Harsher rules have been imposed upon political prisoners at Rajaee Shahr Prison, already know for its grim conditions, according to relatives who have visited the facility in recent days.
Political prisoners at Rajaee Shahr Prison (also known as Gohardasht) located in Karaj, east of Tehran, are now being forced to wear plastic slippers instead of shoes during visitation sessions, their visitors are being subjected to more aggressive body searches, and they are being transferred between wards more frequently as a form of punishment.
Rajaee Shahr is one of Iran’s most notorious prisons. Most of its inmates are considered dangerous criminals, but Ward 12 holds dozens of political prisoners who have been tried and convicted by Iran’s Revolutionary Courts in prosecutions completely lacking in due process.
“The cells have no ventilation,” Mohammad Seifzadeh, a prominent human rights lawyer who was released from Rajaee Shahr prison after serving a five-year sentence, told the Campaign in April 2016. Seifzadeh said the prison was extremely overcrowded and that the “clinic did not have medicines to treat anything worse than a cold,” adding that “bad nutrition and lack of vitamins [also] weakened the prisoners.”
Previously only the prison’s regular inmates, considered hardened criminals, were forced to wear plastic slippers, but now the facility’s political prisoners—already singled out for harsh treatment—are being subjected to the same rules.
Political prisoners protested against the compulsory slippers rule on June 8, 2016 by showing up barefoot to meet their visitors, a family member told the International Campaign for Human Rights in Iran.
“[The authorities] started this new game at Rajaee Shahr about two weeks ago,” said the source. “The prisoners came to the visitation area an hour later than usual. We were very worried until we realized that there was an argument over the new compulsory slippers rule and the prisoners were not giving in. Eventually [the prisoners] came to us with their shoes on as usual.”
“But this week we waited from 8:00 to 10:30 a.m. [in the visitation area],” continued the source. “The atmosphere was very bad and tense. Nobody gave us any information. The families were worried. Finally we saw all the political prisoners coming in [to meet us] barefoot.”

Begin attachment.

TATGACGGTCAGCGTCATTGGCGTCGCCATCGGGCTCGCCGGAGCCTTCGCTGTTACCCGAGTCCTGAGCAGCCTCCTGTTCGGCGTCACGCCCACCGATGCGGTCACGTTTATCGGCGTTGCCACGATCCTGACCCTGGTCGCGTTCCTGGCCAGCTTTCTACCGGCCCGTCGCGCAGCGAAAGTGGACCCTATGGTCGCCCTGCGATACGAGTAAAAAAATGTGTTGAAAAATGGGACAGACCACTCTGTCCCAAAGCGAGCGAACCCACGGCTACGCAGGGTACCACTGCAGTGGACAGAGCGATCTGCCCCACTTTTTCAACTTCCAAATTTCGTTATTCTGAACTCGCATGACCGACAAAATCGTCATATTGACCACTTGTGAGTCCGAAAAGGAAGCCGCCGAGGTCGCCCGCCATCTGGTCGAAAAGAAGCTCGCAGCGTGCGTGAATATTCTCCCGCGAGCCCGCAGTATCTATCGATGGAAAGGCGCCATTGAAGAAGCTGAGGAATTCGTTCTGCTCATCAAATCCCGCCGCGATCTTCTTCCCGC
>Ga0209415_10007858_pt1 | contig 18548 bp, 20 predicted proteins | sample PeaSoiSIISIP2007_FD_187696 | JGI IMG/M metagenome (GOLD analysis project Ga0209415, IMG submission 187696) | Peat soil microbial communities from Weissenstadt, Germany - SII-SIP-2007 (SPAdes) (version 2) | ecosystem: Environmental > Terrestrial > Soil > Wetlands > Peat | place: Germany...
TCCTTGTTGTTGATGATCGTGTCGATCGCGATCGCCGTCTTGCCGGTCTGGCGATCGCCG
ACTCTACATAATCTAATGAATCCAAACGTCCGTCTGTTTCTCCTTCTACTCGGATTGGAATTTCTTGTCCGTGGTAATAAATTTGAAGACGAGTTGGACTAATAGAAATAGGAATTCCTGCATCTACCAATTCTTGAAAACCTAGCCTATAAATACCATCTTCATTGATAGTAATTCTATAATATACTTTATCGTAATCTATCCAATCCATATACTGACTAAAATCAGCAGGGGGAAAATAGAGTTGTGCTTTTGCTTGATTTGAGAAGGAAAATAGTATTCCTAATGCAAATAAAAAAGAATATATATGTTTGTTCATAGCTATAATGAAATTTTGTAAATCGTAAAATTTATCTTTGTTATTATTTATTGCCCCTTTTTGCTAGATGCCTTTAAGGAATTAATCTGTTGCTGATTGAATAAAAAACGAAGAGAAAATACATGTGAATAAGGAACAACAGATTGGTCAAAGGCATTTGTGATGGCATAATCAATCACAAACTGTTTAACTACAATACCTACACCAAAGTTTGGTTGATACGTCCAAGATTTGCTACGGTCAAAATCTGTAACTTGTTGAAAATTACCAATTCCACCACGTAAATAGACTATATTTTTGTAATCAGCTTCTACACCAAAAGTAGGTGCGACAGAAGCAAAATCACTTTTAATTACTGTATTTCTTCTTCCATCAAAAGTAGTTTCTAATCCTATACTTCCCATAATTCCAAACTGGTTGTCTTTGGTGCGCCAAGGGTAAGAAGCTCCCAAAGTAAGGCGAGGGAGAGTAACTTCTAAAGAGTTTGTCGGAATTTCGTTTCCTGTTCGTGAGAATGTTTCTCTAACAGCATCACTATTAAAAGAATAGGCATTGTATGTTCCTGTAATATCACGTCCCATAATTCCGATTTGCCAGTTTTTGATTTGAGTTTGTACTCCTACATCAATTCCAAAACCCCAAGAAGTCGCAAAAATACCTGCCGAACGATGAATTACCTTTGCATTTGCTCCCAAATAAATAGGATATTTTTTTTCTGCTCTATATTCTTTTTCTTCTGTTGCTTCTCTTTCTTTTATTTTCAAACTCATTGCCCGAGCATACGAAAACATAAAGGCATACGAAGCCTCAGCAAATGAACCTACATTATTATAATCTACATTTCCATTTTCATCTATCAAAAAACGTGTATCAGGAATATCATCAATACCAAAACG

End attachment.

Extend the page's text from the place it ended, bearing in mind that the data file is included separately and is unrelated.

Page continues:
Before the sudden change of rules, political prisoners were allowed to meet visitors in their personal clothes and shoes. Article 90 of Iran’s State Prisons Organization’s regulations states that prison uniforms are not compulsory “unless the Prisons Organization decides otherwise.”
The source added that officials at Rajaee Shahr prison claimed that the new order requiring political prisoners to wear slippers during visitations came directly from the Prisons Organization, allegedly to prevent inmates from smuggling contraband in their shoes.
“They say no one can wear shoes during meetings with visitors because they want to stop mobile phones and drugs from entering the prison. They are even checking visitors very carefully these days with metal detectors and electronic devices,” a relative of one of the prisoners told the Campaign. “There are also lots of guards watching [the visitation] area and there are double-glass screens completely separating prisoners and visitors.”
“It’s hard enough to see each other under these circumstances, let alone handing over everything we have in case it could be contraband!” said the source.
*On January 12, 2017 at 2:45 p.m. EST this article was revised to reflect that dozens of political prisoners are being held at Rajaee Shahr Prison.